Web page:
Public Charge Litigation
Update: January 30, 2020
Earlier this week, the US Supreme Court issued a decision overturning the nationwide injunction against the Department of Homeland Security’s (DHS) public charge rule, leaving only one statewide injunction in Illinois in effect. The rule will exclude immigrants with disabilities from this country and discourage those already in the US from using critical public benefits, including the Medicaid-funded home and community based services many disabled people rely on to fully participate in their communities.
That decision means that the rule can now be implemented while the Courts of Appeals review whether it is illegal and today it was announced that the Administration plans to do exactly that, implementing the rule on February 24, 2020. Allowing this rule to go into effect will serve to spread confusion and fear among immigrant communities and will allow illegal discrimination to go unchecked while litigation is ongoing. Read our full statement on the Supreme Court’s decision here.
Lawsuits Challenging the Final Public Charge Rule
The Department of Homeland Security’s (DHS) public charge rule, which was set to go into effect October 15, 2019, would be devastating for immigrants with disabilities, and means individuals could be denied admission or have their application for lawful permanent residency denied because they used (or even might use in the future) a wide range of government programs, including Medicaid, housing assistance, or food assistance.
Twenty-one states, led by California, Washington, and New York, filed cases against the Trump Administration to block the Department of Homeland Security’s public charge rule and were initially successful in delaying implementation of the rule. However, on January 27, 2020, the Supreme Court issued an order allowing the rule to go into effect, meaning it is currently in effect everywhere except for Illinois, where a statewide injunction against the rule still exists. The Center for Public Representation, American Civil Liberties Union, and sixteen other national disability advocacy groups represented by the global law firm Latham & Watkins filed amicus briefs in support of the litigation. The advocacy groups – representing tens of thousands of people with disabilities and their families across the country – claim that the new public charge rule will prevent people with disabilities from entering this country or becoming legal residents in violation of federal disability law.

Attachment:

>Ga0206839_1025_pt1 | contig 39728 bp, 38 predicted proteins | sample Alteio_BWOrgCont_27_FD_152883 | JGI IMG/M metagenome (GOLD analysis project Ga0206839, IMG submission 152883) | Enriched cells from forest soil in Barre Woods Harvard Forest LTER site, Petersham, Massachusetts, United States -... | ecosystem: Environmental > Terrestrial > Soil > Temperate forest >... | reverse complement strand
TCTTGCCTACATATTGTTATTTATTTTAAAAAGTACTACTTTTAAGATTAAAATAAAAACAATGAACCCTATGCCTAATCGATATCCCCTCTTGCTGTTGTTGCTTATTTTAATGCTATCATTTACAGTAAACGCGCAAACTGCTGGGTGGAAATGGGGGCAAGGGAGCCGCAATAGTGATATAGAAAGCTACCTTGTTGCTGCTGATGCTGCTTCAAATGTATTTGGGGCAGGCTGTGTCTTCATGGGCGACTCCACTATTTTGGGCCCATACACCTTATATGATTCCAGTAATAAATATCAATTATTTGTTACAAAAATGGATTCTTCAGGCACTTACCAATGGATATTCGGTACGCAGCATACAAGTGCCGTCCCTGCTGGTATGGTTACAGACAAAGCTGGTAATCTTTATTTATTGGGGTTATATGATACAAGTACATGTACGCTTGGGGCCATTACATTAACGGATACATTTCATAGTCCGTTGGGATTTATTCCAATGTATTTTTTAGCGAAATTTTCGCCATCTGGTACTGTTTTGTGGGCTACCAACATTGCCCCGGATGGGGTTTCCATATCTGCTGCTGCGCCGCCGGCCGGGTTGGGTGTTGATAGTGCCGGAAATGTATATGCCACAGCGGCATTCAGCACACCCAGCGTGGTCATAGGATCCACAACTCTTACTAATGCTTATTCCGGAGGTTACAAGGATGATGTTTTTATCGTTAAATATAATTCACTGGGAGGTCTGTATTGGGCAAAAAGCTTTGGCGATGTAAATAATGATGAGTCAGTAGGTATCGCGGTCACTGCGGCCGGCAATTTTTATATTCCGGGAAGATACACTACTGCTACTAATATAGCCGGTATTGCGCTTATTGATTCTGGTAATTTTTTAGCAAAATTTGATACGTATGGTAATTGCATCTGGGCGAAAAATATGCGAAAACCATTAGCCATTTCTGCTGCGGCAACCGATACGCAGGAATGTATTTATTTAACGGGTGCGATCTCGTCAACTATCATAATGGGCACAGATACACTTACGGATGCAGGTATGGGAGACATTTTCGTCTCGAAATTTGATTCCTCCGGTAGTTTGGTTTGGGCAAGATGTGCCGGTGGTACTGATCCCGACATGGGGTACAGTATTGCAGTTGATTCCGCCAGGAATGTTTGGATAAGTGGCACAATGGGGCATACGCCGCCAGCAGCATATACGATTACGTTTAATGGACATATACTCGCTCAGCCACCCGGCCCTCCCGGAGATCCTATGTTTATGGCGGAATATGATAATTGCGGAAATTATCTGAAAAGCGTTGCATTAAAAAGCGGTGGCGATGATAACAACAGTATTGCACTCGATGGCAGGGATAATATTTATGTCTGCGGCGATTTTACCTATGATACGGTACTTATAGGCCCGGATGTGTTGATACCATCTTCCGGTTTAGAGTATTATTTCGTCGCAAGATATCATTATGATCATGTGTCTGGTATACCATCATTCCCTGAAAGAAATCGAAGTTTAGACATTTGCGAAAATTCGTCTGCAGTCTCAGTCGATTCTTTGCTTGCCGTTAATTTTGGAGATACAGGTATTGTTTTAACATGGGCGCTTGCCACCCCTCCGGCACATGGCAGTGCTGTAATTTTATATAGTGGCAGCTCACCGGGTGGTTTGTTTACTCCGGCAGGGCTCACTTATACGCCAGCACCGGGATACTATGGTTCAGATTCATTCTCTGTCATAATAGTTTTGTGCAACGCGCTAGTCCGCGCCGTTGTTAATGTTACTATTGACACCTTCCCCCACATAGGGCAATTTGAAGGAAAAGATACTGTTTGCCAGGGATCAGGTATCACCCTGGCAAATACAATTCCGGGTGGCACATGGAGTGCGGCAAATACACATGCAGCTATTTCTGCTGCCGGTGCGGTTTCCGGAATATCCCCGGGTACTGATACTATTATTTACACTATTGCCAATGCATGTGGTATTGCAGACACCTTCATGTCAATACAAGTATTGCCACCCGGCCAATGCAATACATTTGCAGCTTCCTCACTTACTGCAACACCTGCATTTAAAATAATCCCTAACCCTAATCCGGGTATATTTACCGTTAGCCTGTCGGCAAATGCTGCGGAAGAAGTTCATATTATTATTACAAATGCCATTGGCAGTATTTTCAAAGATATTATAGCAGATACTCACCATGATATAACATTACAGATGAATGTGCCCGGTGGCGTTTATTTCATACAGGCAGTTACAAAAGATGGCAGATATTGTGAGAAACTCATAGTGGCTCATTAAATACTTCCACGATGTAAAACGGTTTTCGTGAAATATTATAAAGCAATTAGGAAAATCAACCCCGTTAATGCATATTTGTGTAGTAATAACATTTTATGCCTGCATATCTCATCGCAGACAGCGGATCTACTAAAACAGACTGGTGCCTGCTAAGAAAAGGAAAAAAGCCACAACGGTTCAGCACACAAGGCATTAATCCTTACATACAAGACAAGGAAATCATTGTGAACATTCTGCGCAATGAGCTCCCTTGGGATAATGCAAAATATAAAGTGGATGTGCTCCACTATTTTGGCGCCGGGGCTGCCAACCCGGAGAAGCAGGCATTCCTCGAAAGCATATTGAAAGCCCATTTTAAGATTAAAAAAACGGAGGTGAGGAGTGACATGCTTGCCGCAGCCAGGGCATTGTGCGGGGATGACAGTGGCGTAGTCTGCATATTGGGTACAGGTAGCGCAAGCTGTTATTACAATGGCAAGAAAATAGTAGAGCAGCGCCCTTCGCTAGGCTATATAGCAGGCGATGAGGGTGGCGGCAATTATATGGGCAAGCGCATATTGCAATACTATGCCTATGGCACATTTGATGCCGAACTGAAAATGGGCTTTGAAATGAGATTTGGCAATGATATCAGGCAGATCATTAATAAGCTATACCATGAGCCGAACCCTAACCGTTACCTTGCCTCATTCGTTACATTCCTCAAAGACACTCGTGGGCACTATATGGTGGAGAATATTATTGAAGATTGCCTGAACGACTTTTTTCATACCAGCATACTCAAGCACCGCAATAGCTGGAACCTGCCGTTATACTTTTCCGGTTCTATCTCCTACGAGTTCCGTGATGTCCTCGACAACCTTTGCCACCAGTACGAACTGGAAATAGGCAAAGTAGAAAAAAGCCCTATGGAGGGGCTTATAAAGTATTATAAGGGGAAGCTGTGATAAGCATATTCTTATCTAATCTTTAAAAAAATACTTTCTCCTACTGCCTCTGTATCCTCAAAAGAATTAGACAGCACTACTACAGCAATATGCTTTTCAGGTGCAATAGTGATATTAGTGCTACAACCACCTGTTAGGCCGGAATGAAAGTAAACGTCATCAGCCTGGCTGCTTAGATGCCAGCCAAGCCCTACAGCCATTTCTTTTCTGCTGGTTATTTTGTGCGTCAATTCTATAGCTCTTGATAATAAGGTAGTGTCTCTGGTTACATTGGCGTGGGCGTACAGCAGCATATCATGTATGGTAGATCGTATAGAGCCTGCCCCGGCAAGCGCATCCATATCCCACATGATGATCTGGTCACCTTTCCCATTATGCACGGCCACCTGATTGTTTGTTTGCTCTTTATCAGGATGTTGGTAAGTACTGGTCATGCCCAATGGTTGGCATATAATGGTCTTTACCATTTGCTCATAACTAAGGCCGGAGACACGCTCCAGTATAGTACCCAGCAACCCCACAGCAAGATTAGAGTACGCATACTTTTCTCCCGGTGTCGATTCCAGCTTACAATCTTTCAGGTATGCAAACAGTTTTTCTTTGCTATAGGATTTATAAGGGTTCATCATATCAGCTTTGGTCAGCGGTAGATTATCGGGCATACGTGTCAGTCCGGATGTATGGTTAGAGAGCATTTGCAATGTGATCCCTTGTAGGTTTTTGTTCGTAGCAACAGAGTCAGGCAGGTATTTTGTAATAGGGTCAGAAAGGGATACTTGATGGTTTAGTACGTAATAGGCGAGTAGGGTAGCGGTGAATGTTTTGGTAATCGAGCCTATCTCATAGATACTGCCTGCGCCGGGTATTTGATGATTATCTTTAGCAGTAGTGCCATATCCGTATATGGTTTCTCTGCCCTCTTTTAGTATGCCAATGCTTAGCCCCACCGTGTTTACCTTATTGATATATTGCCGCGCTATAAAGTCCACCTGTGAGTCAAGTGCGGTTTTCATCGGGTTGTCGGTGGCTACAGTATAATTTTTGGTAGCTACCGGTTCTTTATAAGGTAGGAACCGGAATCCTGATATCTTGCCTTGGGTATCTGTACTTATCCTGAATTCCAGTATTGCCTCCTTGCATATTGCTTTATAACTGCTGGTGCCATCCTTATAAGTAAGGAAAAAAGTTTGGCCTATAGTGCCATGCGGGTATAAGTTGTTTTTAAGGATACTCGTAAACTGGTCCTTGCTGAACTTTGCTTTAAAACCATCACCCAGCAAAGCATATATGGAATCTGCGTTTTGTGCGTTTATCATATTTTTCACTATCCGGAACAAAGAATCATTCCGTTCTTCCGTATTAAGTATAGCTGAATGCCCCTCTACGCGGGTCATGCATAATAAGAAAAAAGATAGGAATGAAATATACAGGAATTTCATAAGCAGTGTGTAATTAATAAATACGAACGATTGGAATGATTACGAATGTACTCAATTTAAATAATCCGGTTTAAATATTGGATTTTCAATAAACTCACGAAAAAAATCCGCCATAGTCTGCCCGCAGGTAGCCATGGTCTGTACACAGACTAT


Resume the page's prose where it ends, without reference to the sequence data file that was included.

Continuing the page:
Below are litigation highlights and links to filings in all of the lawsuits against the rule. To learn more about the rule, visit our main public charge page here and for more on how DHS’ public charge rule will affect people with disabilities, check out our fact sheet and explainer.
For more resources and information, please visit the Protecting Immigrant Families website.